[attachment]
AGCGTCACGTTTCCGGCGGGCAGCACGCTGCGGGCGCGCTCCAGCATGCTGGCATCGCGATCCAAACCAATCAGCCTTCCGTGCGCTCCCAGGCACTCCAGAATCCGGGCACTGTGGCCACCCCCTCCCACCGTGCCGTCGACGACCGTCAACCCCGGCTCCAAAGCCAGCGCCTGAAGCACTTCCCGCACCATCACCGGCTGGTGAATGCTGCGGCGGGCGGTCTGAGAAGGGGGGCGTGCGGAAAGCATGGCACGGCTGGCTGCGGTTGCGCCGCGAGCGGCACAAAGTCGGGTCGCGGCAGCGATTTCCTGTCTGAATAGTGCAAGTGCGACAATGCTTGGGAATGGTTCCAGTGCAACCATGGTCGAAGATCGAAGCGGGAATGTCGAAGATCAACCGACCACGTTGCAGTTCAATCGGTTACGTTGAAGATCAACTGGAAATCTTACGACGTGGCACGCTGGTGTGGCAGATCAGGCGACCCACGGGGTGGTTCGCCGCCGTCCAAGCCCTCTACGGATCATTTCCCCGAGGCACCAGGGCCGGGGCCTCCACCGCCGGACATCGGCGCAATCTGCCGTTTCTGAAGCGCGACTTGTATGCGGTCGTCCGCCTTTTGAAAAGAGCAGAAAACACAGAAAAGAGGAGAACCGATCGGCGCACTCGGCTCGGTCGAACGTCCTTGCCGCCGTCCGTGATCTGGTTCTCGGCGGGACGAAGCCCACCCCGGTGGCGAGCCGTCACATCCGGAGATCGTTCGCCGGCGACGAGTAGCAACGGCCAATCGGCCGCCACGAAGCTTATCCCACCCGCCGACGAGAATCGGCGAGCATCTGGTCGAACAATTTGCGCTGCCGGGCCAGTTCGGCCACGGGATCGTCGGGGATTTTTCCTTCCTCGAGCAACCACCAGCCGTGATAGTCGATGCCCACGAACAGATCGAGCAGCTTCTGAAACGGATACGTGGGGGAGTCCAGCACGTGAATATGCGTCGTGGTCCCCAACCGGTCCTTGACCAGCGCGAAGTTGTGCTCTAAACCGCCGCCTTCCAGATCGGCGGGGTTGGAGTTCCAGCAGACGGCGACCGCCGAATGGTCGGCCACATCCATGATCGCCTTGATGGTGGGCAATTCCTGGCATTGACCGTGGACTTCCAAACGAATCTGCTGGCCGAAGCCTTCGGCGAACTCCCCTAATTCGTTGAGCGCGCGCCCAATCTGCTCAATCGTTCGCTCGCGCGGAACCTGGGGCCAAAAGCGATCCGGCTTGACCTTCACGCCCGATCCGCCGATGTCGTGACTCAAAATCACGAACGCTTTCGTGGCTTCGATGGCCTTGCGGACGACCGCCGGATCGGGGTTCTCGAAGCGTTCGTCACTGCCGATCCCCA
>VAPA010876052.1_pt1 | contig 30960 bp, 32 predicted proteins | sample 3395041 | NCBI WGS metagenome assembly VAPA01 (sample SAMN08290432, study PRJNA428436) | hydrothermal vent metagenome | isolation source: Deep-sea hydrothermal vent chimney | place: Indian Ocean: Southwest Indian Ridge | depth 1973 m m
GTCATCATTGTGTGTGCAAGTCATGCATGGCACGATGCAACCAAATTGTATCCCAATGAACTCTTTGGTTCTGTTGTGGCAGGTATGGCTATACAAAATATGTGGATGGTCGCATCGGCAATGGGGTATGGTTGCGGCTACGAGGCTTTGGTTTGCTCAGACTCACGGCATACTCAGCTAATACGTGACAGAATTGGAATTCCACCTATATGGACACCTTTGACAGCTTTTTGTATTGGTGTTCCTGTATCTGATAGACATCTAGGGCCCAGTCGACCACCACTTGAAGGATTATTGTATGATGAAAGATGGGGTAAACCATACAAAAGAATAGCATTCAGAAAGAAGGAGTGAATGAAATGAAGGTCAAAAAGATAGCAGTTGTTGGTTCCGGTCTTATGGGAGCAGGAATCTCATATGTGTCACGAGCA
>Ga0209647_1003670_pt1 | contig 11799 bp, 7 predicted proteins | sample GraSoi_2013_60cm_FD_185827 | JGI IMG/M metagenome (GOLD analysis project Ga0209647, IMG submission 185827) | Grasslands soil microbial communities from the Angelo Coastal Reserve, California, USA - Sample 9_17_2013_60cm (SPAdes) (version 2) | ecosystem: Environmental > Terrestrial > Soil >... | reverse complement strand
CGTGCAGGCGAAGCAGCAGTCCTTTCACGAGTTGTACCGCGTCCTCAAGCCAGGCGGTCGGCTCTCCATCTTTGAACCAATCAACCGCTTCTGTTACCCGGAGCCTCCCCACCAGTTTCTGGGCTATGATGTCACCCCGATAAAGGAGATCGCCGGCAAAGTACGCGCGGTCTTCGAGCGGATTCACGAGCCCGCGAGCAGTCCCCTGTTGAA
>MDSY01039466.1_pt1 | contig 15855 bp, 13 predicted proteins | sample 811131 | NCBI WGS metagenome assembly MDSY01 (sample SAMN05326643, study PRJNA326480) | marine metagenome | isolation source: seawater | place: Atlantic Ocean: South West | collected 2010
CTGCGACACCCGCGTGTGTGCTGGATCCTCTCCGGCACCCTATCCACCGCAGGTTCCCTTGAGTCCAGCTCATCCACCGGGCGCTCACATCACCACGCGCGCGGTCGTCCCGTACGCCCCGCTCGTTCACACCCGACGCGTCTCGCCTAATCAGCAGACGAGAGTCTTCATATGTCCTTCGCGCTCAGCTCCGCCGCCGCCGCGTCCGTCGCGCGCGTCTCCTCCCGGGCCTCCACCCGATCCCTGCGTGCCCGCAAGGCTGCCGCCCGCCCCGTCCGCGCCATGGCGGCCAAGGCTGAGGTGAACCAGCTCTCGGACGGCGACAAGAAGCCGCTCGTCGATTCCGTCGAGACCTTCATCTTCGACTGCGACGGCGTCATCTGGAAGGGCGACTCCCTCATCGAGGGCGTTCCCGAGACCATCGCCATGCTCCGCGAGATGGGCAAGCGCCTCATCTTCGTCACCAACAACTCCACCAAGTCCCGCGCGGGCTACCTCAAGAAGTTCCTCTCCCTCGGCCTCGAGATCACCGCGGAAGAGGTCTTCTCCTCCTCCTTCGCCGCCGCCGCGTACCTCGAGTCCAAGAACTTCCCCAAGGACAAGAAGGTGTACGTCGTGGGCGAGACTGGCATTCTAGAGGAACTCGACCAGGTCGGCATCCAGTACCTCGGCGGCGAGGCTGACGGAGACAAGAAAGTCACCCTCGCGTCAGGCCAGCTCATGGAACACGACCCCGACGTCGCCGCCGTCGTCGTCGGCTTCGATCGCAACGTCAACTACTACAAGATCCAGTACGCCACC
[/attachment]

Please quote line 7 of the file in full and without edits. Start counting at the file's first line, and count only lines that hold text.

CTGCGACACCCGCGTGTGTGCTGGATCCTCTCCGGCACCCTATCCACCGCAGGTTCCCTTGAGTCCAGCTCATCCACCGGGCGCTCACATCACCACGCGCGCGGTCGTCCCGTACGCCCCGCTCGTTCACACCCGACGCGTCTCGCCTAATCAGCAGACGAGAGTCTTCATATGTCCTTCGCGCTCAGCTCCGCCGCCGCCGCGTCCGTCGCGCGCGTCTCCTCCCGGGCCTCCACCCGATCCCTGCGTGCCCGCAAGGCTGCCGCCCGCCCCGTCCGCGCCATGGCGGCCAAGGCTGAGGTGAACCAGCTCTCGGACGGCGACAAGAAGCCGCTCGTCGATTCCGTCGAGACCTTCATCTTCGACTGCGACGGCGTCATCTGGAAGGGCGACTCCCTCATCGAGGGCGTTCCCGAGACCATCGCCATGCTCCGCGAGATGGGCAAGCGCCTCATCTTCGTCACCAACAACTCCACCAAGTCCCGCGCGGGCTACCTCAAGAAGTTCCTCTCCCTCGGCCTCGAGATCACCGCGGAAGAGGTCTTCTCCTCCTCCTTCGCCGCCGCCGCGTACCTCGAGTCCAAGAACTTCCCCAAGGACAAGAAGGTGTACGTCGTGGGCGAGACTGGCATTCTAGAGGAACTCGACCAGGTCGGCATCCAGTACCTCGGCGGCGAGGCTGACGGAGACAAGAAAGTCACCCTCGCGTCAGGCCAGCTCATGGAACACGACCCCGACGTCGCCGCCGTCGTCGTCGGCTTCGATCGCAACGTCAACTACTACAAGATCCAGTACGCCACC